Today, we travel back in time a couple of weeks, and also 14 years.
Our tale begins with the planning of our recent journey to Paris to celebrate my wife Jan’s birthday on Friday, Sept. 7. Somehow, the time seemed right to to relive a few past culinary memories. So we decided to visit encore une fois (once again) a couple of the restaurants we had enjoyed in 1998, at the beginning and at the end of our bicycle trip to the Dordogne, which of course ultimately resulted in our love affair with Daglan.
For her special birthday lunch, Jan wanted to try the Blue Elephant, a Thai restaurant where we ate dinner on our last night in Paris in 1998, following our bike trip (with four Canadian friends) and before we flew home to Canada. On that first occasion, we had arrived back in Paris by train to be met by pouring rain, and got soaked as we wandered around the city in search of the “right” restaurant.
By “right” restaurant, we meant any place that would serve Chinese food, since all six of us had spent a week cycling in the Dordogne and the Lot (a neighbouring département) while feasting on confit de canard, foie gras de canard, foie gras d’oie (goose), and even salads sprinkled with duck gizzards that had been preserved in duck fat. Enough was enough.
We searched without success for a Chinese restaurant, but eventually stumbled on the Blue Elephant and decided that Thai food would be an equally great change from our duck-laden regime. And here, 14 years later, is the sign marking the restaurant at 43/45 Rue de la Roquette:
Getting to the restaurant, in the 11th arrondissement in the east end of Paris, took most of the Friday morning, simply because we were not in any hurry. After a large breakfast in a café at our favourite corner in Paris (described in my Sept. 13th posting, “People-watching at Parisian cafés“), we crossed a bridge over the Seine to the Right Bank.
Then we took a bus along the river to the City Hall, past such wonderful sights as the Louvre, the National Assembly, and the Musée d’Orsay. We picked up a map of Paris in the tourist office, and continued walking (with occasional stops for coffees or Perriers at various cafés) until we reached the massive Place de la Bastille, which straddles three arrondissements — the 11th, the 12th, and the 4th. Then it was just a matter of walking a few blocks up the Rue de la Roquette to the restaurant.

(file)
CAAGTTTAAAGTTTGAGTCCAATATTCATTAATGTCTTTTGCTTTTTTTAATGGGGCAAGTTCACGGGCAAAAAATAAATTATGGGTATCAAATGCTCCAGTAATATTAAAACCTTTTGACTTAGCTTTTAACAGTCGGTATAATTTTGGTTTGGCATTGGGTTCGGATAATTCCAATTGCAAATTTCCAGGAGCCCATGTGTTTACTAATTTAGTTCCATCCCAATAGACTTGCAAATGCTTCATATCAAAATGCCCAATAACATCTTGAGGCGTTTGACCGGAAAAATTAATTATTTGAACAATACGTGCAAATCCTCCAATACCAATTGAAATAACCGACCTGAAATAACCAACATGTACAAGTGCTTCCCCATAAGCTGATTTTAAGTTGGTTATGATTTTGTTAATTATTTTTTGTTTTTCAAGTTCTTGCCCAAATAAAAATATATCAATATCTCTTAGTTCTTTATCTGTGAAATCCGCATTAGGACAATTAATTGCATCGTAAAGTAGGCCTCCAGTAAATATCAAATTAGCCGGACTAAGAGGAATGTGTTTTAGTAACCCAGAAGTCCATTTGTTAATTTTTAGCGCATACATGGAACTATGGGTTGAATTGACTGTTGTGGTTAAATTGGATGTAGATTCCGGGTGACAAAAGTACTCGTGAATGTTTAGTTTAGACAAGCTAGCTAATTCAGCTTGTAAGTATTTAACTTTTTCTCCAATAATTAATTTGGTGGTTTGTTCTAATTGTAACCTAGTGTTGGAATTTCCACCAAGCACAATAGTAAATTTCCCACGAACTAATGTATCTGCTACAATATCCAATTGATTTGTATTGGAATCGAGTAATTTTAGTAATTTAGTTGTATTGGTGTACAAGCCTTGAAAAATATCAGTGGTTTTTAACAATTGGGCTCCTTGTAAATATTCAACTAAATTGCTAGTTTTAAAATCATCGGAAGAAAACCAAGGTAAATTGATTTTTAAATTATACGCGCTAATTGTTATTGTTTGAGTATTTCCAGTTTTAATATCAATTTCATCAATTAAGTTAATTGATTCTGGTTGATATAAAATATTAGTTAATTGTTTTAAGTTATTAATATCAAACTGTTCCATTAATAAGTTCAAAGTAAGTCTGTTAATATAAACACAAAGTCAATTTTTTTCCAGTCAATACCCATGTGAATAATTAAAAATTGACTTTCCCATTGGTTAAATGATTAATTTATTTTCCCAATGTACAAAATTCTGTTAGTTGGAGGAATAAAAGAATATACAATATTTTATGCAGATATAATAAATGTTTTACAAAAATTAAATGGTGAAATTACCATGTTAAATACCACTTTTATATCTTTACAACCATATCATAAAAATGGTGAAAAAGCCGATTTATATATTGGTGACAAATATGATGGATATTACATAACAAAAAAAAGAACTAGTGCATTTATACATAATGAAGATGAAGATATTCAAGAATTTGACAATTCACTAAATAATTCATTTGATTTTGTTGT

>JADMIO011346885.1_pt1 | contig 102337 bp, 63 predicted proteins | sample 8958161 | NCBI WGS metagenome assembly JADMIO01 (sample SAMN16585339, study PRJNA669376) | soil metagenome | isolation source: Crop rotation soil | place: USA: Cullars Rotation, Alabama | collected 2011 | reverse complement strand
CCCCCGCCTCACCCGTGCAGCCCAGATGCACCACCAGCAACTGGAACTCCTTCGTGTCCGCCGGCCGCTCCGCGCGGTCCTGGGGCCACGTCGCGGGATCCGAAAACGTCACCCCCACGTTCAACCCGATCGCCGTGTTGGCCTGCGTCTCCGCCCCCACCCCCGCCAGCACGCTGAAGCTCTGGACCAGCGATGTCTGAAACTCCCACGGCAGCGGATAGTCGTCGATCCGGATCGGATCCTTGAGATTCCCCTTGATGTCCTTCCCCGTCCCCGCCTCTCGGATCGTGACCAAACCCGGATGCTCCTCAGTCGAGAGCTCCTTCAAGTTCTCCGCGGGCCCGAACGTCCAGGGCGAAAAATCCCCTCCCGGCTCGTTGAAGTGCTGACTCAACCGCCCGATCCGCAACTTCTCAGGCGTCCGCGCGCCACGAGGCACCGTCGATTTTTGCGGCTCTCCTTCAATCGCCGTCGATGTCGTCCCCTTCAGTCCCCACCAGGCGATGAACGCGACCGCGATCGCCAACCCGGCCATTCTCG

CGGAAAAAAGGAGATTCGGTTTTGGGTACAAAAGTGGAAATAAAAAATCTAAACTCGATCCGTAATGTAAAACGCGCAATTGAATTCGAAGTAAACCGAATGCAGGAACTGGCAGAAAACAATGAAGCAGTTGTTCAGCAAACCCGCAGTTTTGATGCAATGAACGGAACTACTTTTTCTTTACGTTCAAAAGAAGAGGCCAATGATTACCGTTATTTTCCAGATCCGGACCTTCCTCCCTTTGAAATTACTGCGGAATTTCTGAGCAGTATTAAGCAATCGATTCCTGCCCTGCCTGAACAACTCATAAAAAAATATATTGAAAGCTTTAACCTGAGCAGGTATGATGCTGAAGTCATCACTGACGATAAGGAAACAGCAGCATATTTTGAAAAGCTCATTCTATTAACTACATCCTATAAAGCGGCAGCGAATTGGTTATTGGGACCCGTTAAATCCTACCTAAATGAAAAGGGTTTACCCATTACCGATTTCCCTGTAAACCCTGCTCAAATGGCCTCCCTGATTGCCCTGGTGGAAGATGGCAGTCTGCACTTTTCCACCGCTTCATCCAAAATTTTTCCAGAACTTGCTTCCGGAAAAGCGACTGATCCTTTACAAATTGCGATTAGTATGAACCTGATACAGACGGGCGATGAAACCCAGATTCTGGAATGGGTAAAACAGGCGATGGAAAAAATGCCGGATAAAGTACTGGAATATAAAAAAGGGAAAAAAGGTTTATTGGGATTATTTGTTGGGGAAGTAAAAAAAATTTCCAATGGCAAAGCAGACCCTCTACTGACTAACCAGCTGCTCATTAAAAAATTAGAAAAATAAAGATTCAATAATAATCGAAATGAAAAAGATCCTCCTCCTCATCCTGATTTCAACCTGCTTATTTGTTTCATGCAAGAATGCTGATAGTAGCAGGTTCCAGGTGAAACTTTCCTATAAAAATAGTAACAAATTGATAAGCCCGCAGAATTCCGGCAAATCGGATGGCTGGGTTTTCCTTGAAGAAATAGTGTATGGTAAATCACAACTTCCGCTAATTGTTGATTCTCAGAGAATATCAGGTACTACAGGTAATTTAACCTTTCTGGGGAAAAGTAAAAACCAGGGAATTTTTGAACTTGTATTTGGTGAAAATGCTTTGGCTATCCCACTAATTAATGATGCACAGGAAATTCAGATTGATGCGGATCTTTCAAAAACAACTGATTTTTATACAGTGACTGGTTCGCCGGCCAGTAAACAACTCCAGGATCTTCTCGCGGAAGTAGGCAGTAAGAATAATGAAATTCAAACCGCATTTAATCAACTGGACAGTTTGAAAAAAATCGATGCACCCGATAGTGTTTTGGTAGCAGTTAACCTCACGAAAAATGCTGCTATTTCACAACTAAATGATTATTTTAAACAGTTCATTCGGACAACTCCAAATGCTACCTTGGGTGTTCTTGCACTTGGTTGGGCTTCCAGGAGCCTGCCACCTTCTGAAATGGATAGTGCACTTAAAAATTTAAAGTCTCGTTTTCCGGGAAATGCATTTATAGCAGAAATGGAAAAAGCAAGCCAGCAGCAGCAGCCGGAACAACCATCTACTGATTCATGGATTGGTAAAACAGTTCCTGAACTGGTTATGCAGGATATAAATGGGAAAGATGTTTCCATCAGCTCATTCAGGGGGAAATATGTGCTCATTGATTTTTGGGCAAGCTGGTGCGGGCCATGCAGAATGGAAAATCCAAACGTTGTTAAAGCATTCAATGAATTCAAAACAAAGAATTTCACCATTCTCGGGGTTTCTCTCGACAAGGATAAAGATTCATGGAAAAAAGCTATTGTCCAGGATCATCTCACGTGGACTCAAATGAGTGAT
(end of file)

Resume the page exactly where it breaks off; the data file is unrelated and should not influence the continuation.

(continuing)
On our visit to the Blue Elephant 14 years ago, all six of us were struck by how large and elaborate the interior of the restaurant was, with plants and flowers everywhere. Perhaps not surprisingly, on our second visit it seemed less grand, although still quite pleasant. (The only sour note was encountering the grumpy hostess at the front desk, who didn’t think we had a reservation, even when I handed her a print-out of the confirmation that her restaurant had emailed to me. Some hospitality training is warranted.)
In any case, we settled down to review the menu, with Jan enjoying une coupe de Champagne (key French lesson: when it comes to Champagne, a “glass” is always a “coupe“). Meanwhile, I had an icy, bracing and quite delicious Thaipirinha (the restaurant’s refreshing Thai twist on Brazil’s caipirinha, with small cubes of Dragon fruit on top). Here’s my tasty drink sitting on the restaurant menu:
For the lunch itself, we had deep-fried shrimp to begin, followed by chicken curry and a rich Massaman curry of lamb, served with jasmine rice, and accompanied by a bottle of Pinot gris. It was all tasty, but I didn’t think it was worth photographing, since a plate of curry on rice looks pretty much like a plate of curry on rice, if you get my drift. On the other hand, we were quite taken with the pots for our jasmine tea:
So, how did the experience compare with our meal 14 years ago? Certainly the food was as good as we remembered, and the service was friendly and competent, as long as we forgot about the scowls we got from the so-called hostess at the front desk. The restaurant and its décor weren’t a surprise, of course, but we had a pleasant and relaxing meal.
Perhaps the most notable difference was the clientele. On this most recent occasion, the other customers seemed to be a mix of other tourists, plus local business people who were popping in for an express lunch.
Fourteen years ago, we were delighted to find one of the world’s most beautiful actresses, then aged 54 but looking 34, sitting at the next table. It was Catherine Deneuve.